Lewis will remain held while a grand jury investigates the case.
Lewis’ defense attorney, Anthony Matthews, argued at the hearing Friday, that the government could not conclusively show that Lewis set the fire on purpose.
Lewis told detectives in the case that he had been smoking a cigarette and he decided to throw the butt on a mattress in the basement where he slept. He then watched the mattress as it burned and “the voices were just talking and talking.”
Lewis said that he grabbed the mattress and tried to take it out the back door, but it went up in flames.
Metropolitan Police Detective Sgt. John Johnson testified Friday that Lewis owned the home that burned down in the 2600 block of 33rd Street Southeast. Lewis lived in the basement and rented out the top two floors to tenants, Johnson said.
The documents say that during the early morning hours on February 17 a police officer saw smoke on a security monitor from a booth located across the alley from the home, and walked over to the residence. While the officer was questioning Lewis and other residents who had escaped the blaze, Lewis and the tenants began arguing, the documents say.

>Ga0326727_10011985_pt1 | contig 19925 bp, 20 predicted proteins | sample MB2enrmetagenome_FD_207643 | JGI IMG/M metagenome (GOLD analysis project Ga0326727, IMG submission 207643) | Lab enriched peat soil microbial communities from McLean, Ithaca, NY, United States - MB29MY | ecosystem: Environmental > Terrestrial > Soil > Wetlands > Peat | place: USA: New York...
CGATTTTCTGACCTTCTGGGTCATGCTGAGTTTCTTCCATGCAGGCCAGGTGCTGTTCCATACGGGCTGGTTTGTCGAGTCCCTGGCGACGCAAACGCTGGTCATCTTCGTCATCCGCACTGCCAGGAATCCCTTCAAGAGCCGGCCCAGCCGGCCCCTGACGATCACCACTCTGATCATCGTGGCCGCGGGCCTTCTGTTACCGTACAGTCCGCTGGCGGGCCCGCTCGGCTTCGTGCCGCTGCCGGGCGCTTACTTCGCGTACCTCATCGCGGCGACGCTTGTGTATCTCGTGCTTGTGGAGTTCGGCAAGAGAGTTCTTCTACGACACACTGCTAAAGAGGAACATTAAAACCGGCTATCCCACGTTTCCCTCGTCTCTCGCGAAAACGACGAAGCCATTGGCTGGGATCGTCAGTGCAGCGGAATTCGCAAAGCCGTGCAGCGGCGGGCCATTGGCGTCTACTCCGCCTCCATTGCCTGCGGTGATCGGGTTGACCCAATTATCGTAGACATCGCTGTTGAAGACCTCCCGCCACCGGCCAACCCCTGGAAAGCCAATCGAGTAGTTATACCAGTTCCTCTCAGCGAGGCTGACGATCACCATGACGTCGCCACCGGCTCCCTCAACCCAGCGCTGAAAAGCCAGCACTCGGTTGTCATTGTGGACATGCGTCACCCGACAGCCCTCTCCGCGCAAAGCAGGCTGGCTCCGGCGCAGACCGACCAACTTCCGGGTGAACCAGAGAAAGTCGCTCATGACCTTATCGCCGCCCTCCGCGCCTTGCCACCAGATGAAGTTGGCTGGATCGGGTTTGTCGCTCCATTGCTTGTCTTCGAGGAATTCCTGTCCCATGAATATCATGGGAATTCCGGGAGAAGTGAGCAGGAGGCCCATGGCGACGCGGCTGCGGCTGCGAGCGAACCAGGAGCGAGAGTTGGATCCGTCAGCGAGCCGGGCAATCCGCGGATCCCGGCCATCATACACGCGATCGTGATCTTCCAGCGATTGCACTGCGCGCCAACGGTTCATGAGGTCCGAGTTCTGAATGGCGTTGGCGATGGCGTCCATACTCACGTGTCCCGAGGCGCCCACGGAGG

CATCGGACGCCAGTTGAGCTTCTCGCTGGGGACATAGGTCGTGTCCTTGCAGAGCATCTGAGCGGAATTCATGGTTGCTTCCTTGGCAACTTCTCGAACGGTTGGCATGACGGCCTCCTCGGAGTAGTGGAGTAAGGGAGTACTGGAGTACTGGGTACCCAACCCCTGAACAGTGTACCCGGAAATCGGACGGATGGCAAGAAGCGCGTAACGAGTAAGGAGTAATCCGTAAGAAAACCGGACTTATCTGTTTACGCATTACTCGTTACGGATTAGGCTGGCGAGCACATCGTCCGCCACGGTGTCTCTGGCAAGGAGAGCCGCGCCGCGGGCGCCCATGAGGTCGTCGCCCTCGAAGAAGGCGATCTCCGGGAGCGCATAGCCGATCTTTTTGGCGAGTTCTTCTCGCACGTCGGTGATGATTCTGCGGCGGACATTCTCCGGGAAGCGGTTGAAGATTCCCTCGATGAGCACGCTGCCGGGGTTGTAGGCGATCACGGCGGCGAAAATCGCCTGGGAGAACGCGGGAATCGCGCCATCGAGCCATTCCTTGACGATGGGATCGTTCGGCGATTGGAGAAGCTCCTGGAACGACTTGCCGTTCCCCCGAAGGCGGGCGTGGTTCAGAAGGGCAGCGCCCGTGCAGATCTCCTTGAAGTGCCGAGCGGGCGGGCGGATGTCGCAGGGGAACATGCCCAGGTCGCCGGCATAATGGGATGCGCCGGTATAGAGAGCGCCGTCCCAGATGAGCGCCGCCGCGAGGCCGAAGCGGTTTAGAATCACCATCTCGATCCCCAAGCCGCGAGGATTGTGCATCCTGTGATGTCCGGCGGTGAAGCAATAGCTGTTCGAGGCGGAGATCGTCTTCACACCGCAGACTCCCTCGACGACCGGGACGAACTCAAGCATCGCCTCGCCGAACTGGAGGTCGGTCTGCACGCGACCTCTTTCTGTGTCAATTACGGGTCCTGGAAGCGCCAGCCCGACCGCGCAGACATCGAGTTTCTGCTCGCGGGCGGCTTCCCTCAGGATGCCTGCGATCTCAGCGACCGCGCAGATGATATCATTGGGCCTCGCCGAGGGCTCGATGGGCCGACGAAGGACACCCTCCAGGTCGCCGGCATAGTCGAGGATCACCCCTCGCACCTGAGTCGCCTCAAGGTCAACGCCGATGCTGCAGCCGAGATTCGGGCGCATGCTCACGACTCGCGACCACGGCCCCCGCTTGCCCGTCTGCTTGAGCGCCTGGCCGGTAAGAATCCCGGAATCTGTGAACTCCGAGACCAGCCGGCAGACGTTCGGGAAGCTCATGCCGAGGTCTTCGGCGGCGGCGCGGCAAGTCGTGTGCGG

Lewis broke a glass window of the home in an attempt to enter the residence and yelled, “There’s a kid in there. I’ma kill that b— for this. I’m not crazy.”
The tenants, though, accused Lewis of starting the fire and told officers that Lewis was “crazy” and “hears voices.”
Police asked Lewis to stay away from the window, but he took a fighting position against an officer and was arrested, documents state.
According to arrest documents, the Office of the Chief Medical Examiner for the District of Columbia determined that burns and smoke inhalation caused the death of Jenkins. The medical examiner concluded that the manner of death was homicide.
The exact cause of the fire, though, is still being investigated.
When questioned at the police department’s Homicide Branch, Lewis told officers he hadn’t slept in two days, often has problems sleeping and hears voices, according to charging documents.
Matthews argued that Lewis’ actions did not show he meant to harm others. He also said that Lewis’ mental state at the time of the fire should be examined.
Johnson agreed that Lewis’ mental state was an issue in the case, “but not at this stage.”
A felony status conference is scheduled for July 19.
Charging documents are below.